PARIS (Reuters) - Airbus (AIR.PA) orders topped 1,000 aircraft between January and November, sending its shares higher as it looked all but certain to win its annual race against U.S. rival Boeing (BA.N) .
Boeing, however, remained in comfortable shape to retain its title as the world’s largest jetliner producer as Europe’s Airbus continued to lag on deliveries.
Shares in Airbus Group rose 2.8 percent, while Boeing edged 0.4 percent higher.
Airbus said on Monday that it had sold 169 aircraft in November, bringing the gross 2015 total to 1,079. After cancellations and model conversions, the net figure was 1,007.
That compares with Boeing’s 655 gross orders between Jan. 1 and Dec. 2, giving it 568 after cancellations. Airbus handed over 556 aircraft in the first 11 months, including 10 mid-sized A350s and 24 A380 superjumbos.
Boeing remained ahead on 709 deliveries over the same period, but with some work left to meet its target of selling as many planes as it delivers this year.
Boeing has a target of 750 to 755 deliveries in 2015. Sales chief John Wojick said last month that it aimed to finish the year “close to” a book-to-bill ratio of 1, the threshold at which a manufacturer sells as many units as it produces.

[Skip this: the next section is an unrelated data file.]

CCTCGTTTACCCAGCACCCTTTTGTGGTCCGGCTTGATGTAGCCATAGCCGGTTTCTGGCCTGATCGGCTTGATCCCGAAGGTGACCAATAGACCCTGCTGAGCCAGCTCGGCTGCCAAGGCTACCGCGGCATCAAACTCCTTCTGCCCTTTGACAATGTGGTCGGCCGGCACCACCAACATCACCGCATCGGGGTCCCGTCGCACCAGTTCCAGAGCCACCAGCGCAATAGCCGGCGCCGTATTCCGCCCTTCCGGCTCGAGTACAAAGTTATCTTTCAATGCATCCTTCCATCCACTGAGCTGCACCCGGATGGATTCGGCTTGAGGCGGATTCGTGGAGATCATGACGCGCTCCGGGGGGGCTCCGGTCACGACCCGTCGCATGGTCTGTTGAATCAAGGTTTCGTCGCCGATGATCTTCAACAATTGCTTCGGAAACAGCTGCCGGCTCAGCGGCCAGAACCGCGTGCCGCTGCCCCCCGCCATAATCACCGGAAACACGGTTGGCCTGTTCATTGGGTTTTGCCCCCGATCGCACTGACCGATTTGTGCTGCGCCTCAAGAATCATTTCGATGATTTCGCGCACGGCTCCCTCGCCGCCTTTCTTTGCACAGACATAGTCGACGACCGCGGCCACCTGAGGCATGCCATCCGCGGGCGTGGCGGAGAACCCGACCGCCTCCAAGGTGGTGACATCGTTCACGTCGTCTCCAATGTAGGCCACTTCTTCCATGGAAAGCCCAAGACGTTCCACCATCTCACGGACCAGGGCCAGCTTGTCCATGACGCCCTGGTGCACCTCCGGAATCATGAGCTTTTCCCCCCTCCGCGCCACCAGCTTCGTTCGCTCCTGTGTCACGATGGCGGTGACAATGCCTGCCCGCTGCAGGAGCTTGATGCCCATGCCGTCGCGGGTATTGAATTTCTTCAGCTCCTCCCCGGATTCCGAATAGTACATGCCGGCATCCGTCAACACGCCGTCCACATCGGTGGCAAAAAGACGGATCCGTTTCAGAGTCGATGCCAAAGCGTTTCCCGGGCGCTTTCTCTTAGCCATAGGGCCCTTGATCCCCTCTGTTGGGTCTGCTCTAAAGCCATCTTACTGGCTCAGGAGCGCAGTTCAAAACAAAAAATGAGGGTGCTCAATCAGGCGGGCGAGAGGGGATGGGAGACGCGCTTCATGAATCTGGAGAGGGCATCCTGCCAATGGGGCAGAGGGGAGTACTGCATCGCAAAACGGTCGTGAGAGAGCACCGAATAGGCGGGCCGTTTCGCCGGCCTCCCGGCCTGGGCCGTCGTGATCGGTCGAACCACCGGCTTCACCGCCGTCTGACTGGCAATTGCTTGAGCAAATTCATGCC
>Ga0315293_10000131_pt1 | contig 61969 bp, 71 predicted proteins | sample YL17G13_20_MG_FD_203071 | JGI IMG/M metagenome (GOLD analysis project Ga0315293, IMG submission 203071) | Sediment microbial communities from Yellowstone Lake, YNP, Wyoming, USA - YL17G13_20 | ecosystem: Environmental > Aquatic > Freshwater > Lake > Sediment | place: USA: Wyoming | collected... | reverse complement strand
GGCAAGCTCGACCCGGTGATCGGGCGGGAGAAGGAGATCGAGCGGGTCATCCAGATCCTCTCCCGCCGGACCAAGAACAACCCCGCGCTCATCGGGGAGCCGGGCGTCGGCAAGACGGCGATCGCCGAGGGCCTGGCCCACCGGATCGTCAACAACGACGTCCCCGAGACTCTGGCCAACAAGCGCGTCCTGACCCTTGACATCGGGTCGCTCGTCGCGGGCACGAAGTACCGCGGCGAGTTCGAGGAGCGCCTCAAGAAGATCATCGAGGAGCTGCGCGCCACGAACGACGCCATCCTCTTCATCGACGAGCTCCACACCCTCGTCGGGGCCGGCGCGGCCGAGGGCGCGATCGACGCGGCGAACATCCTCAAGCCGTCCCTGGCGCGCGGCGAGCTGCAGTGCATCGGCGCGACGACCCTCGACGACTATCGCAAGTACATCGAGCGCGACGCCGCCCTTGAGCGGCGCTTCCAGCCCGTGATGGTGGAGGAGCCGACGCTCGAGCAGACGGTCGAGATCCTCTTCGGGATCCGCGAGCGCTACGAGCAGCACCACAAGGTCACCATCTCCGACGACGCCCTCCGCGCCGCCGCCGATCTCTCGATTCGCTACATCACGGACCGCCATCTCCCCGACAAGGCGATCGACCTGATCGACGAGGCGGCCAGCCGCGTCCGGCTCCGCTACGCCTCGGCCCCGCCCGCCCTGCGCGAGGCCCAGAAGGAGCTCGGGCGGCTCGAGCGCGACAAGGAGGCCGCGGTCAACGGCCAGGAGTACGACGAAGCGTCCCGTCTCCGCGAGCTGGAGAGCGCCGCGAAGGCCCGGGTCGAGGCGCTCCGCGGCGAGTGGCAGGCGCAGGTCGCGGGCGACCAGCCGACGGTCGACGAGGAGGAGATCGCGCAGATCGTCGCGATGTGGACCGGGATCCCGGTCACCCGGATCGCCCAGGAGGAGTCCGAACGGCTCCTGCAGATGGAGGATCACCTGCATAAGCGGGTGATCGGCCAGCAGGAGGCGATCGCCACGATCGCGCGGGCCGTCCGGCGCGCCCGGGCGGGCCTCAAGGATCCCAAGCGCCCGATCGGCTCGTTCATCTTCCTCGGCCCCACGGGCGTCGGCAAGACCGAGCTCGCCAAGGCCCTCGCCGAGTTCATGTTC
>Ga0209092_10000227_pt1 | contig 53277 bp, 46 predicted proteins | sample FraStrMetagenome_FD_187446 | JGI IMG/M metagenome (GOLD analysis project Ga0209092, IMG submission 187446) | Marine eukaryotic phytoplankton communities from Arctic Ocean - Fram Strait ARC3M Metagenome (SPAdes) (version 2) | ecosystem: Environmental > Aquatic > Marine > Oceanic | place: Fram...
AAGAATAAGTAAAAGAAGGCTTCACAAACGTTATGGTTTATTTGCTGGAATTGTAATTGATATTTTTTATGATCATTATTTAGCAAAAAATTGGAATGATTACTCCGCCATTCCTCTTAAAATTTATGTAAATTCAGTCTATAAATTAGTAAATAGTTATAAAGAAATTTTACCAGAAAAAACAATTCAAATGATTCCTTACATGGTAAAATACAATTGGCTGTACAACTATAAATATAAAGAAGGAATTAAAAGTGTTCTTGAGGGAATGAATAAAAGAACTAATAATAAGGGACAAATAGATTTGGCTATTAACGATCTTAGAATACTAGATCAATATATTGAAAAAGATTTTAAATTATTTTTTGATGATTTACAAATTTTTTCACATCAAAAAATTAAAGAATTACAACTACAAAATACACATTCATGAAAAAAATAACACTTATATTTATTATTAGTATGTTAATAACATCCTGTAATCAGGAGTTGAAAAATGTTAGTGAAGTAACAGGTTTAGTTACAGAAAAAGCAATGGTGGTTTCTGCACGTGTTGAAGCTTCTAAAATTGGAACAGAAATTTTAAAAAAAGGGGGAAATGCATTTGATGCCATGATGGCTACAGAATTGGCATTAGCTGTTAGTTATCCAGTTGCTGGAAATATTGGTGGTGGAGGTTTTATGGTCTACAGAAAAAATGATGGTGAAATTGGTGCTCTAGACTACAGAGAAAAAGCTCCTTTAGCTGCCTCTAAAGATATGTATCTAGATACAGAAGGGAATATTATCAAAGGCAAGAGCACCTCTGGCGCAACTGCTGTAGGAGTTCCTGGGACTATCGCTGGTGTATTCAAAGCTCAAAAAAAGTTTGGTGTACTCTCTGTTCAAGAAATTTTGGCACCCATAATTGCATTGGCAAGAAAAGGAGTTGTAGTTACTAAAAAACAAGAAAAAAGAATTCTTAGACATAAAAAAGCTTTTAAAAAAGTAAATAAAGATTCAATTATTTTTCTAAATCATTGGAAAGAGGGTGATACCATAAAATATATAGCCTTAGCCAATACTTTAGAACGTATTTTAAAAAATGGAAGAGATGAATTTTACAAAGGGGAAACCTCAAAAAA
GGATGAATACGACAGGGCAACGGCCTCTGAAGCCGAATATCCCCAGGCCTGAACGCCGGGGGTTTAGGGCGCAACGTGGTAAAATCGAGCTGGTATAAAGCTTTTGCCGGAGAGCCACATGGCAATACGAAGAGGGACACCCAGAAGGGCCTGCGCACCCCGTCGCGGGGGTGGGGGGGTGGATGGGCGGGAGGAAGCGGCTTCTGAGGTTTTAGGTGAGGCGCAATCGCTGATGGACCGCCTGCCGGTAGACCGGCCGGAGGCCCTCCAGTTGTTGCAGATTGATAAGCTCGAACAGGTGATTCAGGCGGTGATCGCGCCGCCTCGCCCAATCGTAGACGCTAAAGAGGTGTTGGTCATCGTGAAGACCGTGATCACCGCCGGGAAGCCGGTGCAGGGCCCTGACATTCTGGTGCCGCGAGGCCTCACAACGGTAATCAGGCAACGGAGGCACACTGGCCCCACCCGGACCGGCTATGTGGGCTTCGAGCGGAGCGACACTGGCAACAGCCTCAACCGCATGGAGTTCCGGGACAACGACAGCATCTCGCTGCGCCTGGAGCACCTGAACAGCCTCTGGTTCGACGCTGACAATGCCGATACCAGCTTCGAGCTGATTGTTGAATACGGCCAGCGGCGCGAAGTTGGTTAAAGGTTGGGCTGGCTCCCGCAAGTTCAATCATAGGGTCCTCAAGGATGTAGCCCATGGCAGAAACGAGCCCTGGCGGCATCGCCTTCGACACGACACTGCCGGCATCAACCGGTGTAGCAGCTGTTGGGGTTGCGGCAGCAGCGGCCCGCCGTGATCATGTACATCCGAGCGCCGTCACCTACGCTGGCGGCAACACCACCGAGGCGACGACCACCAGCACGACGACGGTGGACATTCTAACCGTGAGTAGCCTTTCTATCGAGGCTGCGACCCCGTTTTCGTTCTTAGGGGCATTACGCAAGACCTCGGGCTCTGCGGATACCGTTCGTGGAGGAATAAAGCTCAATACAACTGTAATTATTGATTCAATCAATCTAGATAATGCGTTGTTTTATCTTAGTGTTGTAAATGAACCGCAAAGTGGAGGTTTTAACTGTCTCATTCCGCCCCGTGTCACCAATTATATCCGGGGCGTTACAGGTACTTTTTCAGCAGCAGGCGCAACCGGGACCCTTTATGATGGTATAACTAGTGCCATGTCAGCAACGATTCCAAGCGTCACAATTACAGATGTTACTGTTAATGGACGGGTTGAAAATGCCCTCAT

Despite the share bounce, analysts said the latest data brought few surprises after a quiet Dubai Airshow last month.
But it highlighted Airbus’s stronger position for now in the widely watched race for orders of upgraded medium-haul jets, potentially casting a shadow over Monday’s first public appearance of Boeing’s 737 MAX.
Boeing has sold 2,955 of the revamped jets but has failed so far to catch up with the A320neo, a similar model also equipped with new engines and due to enter service this month. Airbus has won 4,443 orders for jets in the A320neo family, giving it 60 percent of the market for this category of fuel-saving jets.
Challenging the traditional duopoly for planes with seating for 150 to 200 passengers, Airbus has said it aims to keep a 60 percent market share, though Boeing has argued that its backlog is more robust.
“The MAX started a year late relative to the neo, so there is a catch-up phase. It is very hard to catch up all of it at one time,” Jeff Knittel, president of lessor CIT Transportation (CIT.N), who has ordered both types, said in a recent interview.
Boeing plans to deliver the 737 MAX in the third quarter of 2017.
Airbus, meanwhile, confirmed that TAP Portugal had canceled 12 orders for the next-generation A350 and replaced them with 14 revamped A330s following an ownership change at the airline.
Additional reporting by Brian Love; Editing by Jason Neely and David Goodman